Monday, 9 March 2009


A: 23 Stone Street, Cranbrook, Kent, England TN17 3HE
M: Google Map
T: (01580) 714666

On the main street running through Cranbrook this intimate restaurant is a prime destination, attracting faithful regulars through its high standards, professionalism and warmth. Tim Johnson showcases fine raw materials, many of them local, on his short, set-priced menus and a high degree of technical competence suffuses everything.

Roast scallops (in a smoked-bacon brochette) are timed to a nicety, their juicy sweetness pointed by the bacon and a slick of light vanilla cream, while a main course brill with roasted artichokes, garlic, tomatoes and white onion purée is ‘really meaty and devastatingly fresh’, the timing and technique effortlessly passing muster. Robustness characterises other dishes: a starter of ‘three lovely lamb faggots’ with pea purée and tomato jus, or a main course of ‘perfect, tender’ roast squab pigeon on Puy lentils with pommes mousseline and a little jug of foie gras sauce.

Similarly, desserts are not afraid to mobilise challenging juxtapositions, as in a well thought-out roasted banana and liquorice caramel pannacotta with a ‘stunning’ lavender granita, or three ways with apple – the sweetness of the Tatin and cider cream anchored by a sharp-tasting green apple sorbet. A carefully considered wine list offers good value. Prices start at £17.
A simple modern makeover has freshened up this unassuming, timber-clad, shop-fronted restaurant, which now mixes charming old beams & floorboards with fashionable high-backed dining chairs & white-clothed tables. Booking is essential, but one of the joys of this small-scale operation is its telling mix of unstuffy, friendliness & highly accomplished food. Tim Johnson has worked with the likes of Nico Ladenis & Andrew McLeish (Chapter One, Locksbottom) & his cooking adheres to a classic French blueprint.

Simplicity is the key to his refined, unfussy style, with tip-top local & seasonal produce defining his credit crunch-friendly, fixed-price menus – witness dishes such as roast John Dory fillet partnered by Nicola potatoes, oven-roast tomatoes & baby spinach, or classic tarte tatin accompanied by a green apple sorbet & cider cream.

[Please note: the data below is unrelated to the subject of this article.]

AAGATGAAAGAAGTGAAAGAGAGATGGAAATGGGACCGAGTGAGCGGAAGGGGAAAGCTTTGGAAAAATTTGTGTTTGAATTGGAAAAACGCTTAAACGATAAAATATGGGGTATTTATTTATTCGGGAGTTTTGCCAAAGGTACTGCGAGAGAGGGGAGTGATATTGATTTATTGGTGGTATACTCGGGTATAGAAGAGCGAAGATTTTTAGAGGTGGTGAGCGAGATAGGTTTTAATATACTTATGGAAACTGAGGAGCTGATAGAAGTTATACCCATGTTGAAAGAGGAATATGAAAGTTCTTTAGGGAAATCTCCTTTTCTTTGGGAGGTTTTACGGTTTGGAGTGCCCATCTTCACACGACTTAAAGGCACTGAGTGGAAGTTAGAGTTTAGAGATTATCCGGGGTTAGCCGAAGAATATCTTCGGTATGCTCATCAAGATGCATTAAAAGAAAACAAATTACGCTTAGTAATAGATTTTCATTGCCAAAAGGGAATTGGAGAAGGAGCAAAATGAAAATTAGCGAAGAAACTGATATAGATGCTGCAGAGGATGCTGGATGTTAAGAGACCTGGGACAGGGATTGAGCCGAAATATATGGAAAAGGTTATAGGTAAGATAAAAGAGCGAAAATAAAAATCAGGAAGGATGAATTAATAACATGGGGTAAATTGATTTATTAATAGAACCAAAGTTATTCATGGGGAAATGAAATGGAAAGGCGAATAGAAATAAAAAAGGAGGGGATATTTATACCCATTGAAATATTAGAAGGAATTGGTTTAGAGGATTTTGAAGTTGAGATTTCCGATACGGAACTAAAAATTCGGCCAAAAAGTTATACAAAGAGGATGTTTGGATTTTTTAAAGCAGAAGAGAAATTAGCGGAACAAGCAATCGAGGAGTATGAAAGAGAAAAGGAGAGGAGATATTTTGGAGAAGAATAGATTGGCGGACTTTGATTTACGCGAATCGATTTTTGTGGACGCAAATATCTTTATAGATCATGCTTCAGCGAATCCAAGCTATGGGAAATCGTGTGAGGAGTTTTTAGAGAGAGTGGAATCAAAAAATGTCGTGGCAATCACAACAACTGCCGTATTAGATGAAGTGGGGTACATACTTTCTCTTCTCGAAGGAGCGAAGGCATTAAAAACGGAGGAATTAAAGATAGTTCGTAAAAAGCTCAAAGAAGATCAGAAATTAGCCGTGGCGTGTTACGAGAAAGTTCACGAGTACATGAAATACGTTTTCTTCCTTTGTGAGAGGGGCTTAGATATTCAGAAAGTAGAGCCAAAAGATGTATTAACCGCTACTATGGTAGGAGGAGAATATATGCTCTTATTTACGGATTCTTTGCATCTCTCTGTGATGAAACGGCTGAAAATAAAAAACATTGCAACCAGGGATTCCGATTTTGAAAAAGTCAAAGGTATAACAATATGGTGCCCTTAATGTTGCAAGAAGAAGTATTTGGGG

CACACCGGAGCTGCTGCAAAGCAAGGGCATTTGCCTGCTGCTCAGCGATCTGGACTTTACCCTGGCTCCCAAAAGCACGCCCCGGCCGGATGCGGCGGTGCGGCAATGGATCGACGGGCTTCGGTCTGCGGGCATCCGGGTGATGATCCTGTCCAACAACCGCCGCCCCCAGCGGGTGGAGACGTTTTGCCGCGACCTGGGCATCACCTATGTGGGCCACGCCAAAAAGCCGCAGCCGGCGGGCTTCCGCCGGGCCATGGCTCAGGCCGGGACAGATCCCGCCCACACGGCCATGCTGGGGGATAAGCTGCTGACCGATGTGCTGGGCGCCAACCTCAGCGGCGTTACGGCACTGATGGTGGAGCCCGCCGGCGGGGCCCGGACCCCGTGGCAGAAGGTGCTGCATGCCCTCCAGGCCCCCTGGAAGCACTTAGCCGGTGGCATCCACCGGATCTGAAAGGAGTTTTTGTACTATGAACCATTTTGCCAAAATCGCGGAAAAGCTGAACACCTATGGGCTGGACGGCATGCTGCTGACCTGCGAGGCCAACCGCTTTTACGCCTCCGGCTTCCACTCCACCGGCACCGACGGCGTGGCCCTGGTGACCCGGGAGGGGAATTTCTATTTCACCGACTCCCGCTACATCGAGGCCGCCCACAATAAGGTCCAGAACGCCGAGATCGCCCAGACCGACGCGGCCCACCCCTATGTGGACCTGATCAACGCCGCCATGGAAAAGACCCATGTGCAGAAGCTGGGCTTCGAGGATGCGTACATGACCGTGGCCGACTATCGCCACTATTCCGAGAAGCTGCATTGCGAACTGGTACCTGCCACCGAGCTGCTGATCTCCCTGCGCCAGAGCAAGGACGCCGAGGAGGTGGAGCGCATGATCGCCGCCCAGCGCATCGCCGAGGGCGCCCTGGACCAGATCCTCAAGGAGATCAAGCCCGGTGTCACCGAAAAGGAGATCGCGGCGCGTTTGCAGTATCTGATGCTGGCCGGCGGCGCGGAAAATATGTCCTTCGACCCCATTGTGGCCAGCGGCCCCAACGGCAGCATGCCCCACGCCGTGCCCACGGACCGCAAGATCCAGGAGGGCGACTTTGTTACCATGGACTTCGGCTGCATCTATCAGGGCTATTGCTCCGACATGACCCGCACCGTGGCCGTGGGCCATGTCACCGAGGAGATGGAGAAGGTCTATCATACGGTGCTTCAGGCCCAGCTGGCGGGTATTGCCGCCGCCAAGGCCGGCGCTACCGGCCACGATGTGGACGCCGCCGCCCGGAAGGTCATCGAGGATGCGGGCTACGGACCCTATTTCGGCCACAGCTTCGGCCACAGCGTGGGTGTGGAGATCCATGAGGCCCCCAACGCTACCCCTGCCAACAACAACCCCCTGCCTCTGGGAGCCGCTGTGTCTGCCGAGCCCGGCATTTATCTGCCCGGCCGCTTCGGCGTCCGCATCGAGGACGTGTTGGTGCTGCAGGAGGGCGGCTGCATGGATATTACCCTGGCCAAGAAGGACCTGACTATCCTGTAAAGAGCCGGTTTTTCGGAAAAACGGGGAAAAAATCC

Its founder, Tim Johnson, was personal chef to Paul Getty Jr, so knows about the appetites of rich men. His nosh house has gained quite a reputation and, in January, its first Michelin star. Entering, you are struck by its size: tiny, with only nine tables. Even if he hired the entire restaurant, there wouldn't be room for the giant Monty Python character that explodes after indulging in a final "wafer-thin mint". With plain walls, minimalist furniture and industrial RSJs holding the place upright, it hardly looks like a sensual haven for gourmets.

Oh, but the food. Dear reader, you must dine here. Not that Apicius would recognise much of the tuck. The engaging front of house, who doubles as Mrs Johnson, has one of the earliest surviving editions of the Apicius cook book and informs us that it is full of such Roman delicacies as "stuffed field mouse". Johnson's locally sourced food, by contrast, should be the model for country restaurants. The better ones are often overly fussy, while the rest talk about "mains" and "a white wine" and even dare call "dinner" something that arrives pre-cooked in a van.

Not Apicius. Diana tucks into deep-fried sweetbreads with lambs lettuce and the best celeriac mash either of us have tried. My roast scallops and smoked bacon brochette with linguini is nearly as good, if let down a smidgeon by a bland vanilla cream sauce. If anything, the entrées are better. Diana's steamed fillet of black bass, confit pink fir apples, braised fennel and basil cream sauce has crispy skin, yet the fish is succulent. I crack on with slow roast shoulder of pork and creamed potato, the caramelised apple sitting atop Savoy cabbage. The pork is so tender that it falls from the fork. In a comic touch, more pork is disguised in what looks like a fish finger dive-bombing the mash. These spuds, like the celeriac, are so good I'm about to lick the plate, until Diana gives me the kind of kick that has put Arsenal's Eduardo out of action for the rest of the football season and beyond.

And so to pud. Another custom in some of the classier country restaurants is to sprinkle icing sugar, chuck on a sprig of mint and serve something with chocolate on a huge plate, as if this were a dish worthy of the Ivy. Johnson's experience toiling for Gary Rhodes and Nico Ladenis means there are no such calumnies here. Each pudding is an art work, while tasting like a work of modern gastronomy. The apple tatin with cider cream comes with a sorbet that could have been made from Kentish apples picked that morning. Everything is slipping down so swimmingly that we are even diverted by a fabulous cheese menu, highlighted by a groundbreaking soft British Tunworth.

What really impresses about Apicius is that Johnson conjures these masterworks without help. He even does the washing up. And Mrs J jollies along with just one waitress. Unlike the girth of the original Apicius, this Apicius is slimline: the perfect riposte to rustic restaurateurs who claim they don't have the staff to serve scoff that might be mildly edible.

The other wonder is price: two-course lunches for £20, three-course dinners for £29.50. Hence you must book six weeks in advance for weekends. True, bills rise thanks to the brief but finely judged wine list: we sample exquisite half bottles of Pouilly Fumé and a 2006 Montrachet. Two criticisms: with food to sigh for, you would expect a room less clinical. Oh, and to attack the pastry in the apple tatin you don't need a fork, but a pneumatic drill. That apart, even Apicius would be proud to have this restaurant bear his weighty name.

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